The State Board of Education bit off more than they could chew when they approved all the new charter schools in 2013 and 2014. We are seeing what happens when there are too many charter schools, especially in upper New Castle County. As local districts beef up their programs, there are only so many students that can be choiced out of a school district. And after Delaware Met, parents up there have to a be a bit cautious. I am glad to see the Charter School Accountability Committee asking the right questions. These are things we need to see from the State Board of Education when they vote on new charters.
The final report from the Charter School Accountability Committee is below. Delaware STEM Academy will have their last public hearing tomorrow night. Secretary of Education Dr. Steven Godowsky will make his recommendation to the State Board of Education at the June 16th meeting. At that point, the State Board of Education will vote to revoke the school’s charter or let them open. My gut says revocation. The enrollment is just too low and everything in the below report doesn’t leave much room for error…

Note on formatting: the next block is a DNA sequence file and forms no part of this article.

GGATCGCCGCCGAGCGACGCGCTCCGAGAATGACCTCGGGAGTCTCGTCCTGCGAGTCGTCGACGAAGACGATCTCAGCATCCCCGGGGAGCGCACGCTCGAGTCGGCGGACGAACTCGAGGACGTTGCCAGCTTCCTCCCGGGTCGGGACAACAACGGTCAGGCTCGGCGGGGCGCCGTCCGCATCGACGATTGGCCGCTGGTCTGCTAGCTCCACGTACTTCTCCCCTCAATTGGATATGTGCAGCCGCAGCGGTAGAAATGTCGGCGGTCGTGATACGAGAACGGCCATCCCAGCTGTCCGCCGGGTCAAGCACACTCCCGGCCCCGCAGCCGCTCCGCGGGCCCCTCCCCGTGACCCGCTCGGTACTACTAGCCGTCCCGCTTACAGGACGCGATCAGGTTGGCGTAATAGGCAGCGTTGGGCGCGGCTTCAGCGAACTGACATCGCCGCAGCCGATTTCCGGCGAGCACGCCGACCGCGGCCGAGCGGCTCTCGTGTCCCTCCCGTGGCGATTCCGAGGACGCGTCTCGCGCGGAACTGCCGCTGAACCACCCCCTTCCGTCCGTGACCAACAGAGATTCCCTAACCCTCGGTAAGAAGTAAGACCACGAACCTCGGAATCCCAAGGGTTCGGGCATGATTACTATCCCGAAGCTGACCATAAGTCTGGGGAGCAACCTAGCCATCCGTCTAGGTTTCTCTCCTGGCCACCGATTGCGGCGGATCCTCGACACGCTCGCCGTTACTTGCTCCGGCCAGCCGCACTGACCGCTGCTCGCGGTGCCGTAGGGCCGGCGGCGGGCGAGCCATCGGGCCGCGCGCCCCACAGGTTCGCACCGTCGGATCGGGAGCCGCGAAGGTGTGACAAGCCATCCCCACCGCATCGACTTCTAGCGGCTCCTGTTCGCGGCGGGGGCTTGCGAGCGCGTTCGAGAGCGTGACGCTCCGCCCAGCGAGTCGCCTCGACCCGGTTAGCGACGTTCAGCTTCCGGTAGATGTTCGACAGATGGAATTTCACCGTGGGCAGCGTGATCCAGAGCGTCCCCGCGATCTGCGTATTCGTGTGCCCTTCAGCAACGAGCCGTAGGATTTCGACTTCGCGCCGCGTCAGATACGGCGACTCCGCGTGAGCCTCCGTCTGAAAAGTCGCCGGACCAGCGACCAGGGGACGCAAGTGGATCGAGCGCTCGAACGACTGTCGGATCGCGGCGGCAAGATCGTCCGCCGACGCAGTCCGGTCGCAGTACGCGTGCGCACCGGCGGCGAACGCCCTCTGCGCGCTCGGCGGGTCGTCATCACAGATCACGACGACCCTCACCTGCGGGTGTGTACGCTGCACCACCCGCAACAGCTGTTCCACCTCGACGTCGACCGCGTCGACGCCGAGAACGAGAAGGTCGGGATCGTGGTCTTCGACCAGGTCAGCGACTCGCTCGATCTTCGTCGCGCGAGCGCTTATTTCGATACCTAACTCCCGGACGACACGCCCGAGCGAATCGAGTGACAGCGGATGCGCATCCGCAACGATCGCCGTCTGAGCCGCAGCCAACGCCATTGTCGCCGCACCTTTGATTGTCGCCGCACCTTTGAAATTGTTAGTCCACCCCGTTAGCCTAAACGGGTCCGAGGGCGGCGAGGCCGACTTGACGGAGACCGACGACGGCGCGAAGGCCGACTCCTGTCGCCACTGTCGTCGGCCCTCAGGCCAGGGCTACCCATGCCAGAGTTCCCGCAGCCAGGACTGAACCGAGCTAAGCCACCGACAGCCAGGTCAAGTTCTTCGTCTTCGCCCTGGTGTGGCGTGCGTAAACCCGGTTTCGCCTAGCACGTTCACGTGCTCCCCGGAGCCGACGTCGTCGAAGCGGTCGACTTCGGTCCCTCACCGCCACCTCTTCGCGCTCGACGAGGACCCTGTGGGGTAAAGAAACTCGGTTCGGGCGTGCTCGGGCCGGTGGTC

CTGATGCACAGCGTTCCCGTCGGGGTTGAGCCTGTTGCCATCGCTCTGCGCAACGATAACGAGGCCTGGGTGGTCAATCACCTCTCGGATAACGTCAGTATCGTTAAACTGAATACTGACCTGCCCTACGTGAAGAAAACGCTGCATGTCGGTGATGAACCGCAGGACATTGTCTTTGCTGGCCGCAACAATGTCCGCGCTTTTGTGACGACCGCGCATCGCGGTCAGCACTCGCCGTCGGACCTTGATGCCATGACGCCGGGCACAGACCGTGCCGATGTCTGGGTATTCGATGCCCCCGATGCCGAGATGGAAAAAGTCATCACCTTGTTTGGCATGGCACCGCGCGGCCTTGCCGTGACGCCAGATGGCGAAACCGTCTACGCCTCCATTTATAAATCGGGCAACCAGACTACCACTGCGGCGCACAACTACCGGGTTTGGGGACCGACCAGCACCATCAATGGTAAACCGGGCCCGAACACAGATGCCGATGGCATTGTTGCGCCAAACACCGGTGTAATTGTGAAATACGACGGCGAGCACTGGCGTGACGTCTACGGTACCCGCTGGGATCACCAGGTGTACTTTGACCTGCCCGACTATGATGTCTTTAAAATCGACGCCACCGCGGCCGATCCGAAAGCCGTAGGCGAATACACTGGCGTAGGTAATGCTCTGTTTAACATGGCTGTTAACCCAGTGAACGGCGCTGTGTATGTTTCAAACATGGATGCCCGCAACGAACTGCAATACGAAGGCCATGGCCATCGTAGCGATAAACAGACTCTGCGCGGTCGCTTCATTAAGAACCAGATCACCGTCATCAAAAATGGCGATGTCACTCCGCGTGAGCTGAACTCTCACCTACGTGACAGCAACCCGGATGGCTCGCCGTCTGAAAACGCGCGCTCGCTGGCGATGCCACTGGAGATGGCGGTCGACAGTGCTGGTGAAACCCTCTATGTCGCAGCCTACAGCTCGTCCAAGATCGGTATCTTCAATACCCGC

After last week’s recommendation by the Delaware Charter School Accountability Committee to revoke the Delaware Met’s charter effective January 22nd, 2016, the school’s leader has decided to resign. Tricia Hunter Crafton submitted her resignation on December 3rd. As well, the board appears to be in turmoil and an emergency board meeting was scheduled for 12/4/15. Good luck finding this on their website though. It doesn’t look like they have been doing much on there at all. In fact, they didn’t even have a board meeting in November! One of the board members reached out to me anonymously and explained how frustrated they are with everything going on.